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Bartering, Branding, and Barriers: Marketing and Media in the Data Economy


Along with the vast amount of data being collected, there are also new ways to present and communicate that raw data as information.

One of the things that is becoming apparent in the data economy is that along with the vast amount of data being collected, the new formats that data is taking, and the new ways that data can and will be used, there are also new ways to present and communicate that raw data as information. I use the word information loosely because it's not just about statistics and ratios anymore. It's found in marketing collateral, in op-ed pieces, book and travel reviews, as well as just plain product reviews for stuff around your house. There will also be new voices and new faces tied to that presentation and communication as well.

Starwood's (HOT) new promotion with Foursquare will promote a person as the Mayor of SPG (i.e. the mayor of their Starwood Preferred Guest program) and another developer, LoSo, is looking to combine the best features of Foursquare, OpenTable (OPEN) and Yelp all in one application; the users will get rewards. There are other companies like RadiumOne, Klout and PeerIndex that are in the business of sifting through the mountains of data being created around social media and the Web to try and figure out who those new faces and voices are. Is it the wild, wild West out there? Well, yeah it sort of is.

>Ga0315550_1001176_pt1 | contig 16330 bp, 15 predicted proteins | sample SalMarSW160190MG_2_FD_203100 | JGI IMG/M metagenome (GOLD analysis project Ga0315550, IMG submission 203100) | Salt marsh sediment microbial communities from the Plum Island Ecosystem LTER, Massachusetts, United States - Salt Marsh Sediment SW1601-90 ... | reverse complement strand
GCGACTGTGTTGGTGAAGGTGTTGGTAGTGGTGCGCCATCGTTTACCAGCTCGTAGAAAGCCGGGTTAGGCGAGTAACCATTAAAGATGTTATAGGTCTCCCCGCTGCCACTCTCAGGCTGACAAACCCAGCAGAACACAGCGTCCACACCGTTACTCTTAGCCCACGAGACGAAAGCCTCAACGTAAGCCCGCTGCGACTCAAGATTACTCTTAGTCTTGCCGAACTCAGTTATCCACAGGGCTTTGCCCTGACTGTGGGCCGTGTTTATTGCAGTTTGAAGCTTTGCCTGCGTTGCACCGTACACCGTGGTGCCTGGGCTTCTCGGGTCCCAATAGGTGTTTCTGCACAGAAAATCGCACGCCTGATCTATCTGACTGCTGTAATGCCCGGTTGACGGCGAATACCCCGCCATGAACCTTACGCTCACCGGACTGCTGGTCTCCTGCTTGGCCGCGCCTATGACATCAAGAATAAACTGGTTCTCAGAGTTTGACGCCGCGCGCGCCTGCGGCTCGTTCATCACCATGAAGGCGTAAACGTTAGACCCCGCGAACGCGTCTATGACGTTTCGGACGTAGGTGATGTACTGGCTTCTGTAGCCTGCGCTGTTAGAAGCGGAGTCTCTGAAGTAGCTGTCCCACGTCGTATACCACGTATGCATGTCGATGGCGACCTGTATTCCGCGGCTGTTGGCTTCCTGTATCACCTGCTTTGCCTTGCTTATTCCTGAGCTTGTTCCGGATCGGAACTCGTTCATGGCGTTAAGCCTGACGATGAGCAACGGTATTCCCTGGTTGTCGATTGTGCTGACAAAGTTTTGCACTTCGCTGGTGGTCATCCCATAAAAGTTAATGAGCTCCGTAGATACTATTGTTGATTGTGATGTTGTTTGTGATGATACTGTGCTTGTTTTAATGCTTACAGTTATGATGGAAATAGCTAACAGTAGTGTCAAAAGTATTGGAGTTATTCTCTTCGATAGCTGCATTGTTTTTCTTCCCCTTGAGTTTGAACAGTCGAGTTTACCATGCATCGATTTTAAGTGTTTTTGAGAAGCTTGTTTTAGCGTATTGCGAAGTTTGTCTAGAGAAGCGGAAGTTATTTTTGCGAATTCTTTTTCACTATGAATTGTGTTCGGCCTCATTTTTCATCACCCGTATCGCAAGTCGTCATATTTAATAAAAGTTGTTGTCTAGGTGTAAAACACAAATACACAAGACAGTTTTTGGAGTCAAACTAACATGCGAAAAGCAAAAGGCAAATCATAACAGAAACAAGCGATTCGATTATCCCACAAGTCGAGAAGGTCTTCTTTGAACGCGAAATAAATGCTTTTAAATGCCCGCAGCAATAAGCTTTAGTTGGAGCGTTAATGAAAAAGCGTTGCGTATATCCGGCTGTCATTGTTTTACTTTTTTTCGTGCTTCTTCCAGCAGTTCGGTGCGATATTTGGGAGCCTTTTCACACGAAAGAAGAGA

But there is actually a niche of the Web that has been around a few years that may give us a glimpse into who and how these new faces and voices will be found: they're called "Mom bloggers." Because as mothers have the majority of responsibility with many household management items like managing finances, researching and buying products and services, they are the ones who you would naturally expect to be gaining influence with others who are doing the same functions elsewhere. Plus, think about the show Mad Men: Don Draper's best move was letting Peggy Olson write copy and work on campaigns; not developing some zinger for Lucky cigarettes or a catchy phrase for Hilton hotels. Because with many of the products their agency was trying to develop campaigns for, they needed a woman's perspective. And voice.

Amy Bradley-Hole is one such woman who also does branding and works with companies to expose them to new strategies and ideas on how to promote their own businesses in the social media space. She is also a very busy mother and works out of her home. I talked with her and there are several things that she said about influence and consumption that really resonated.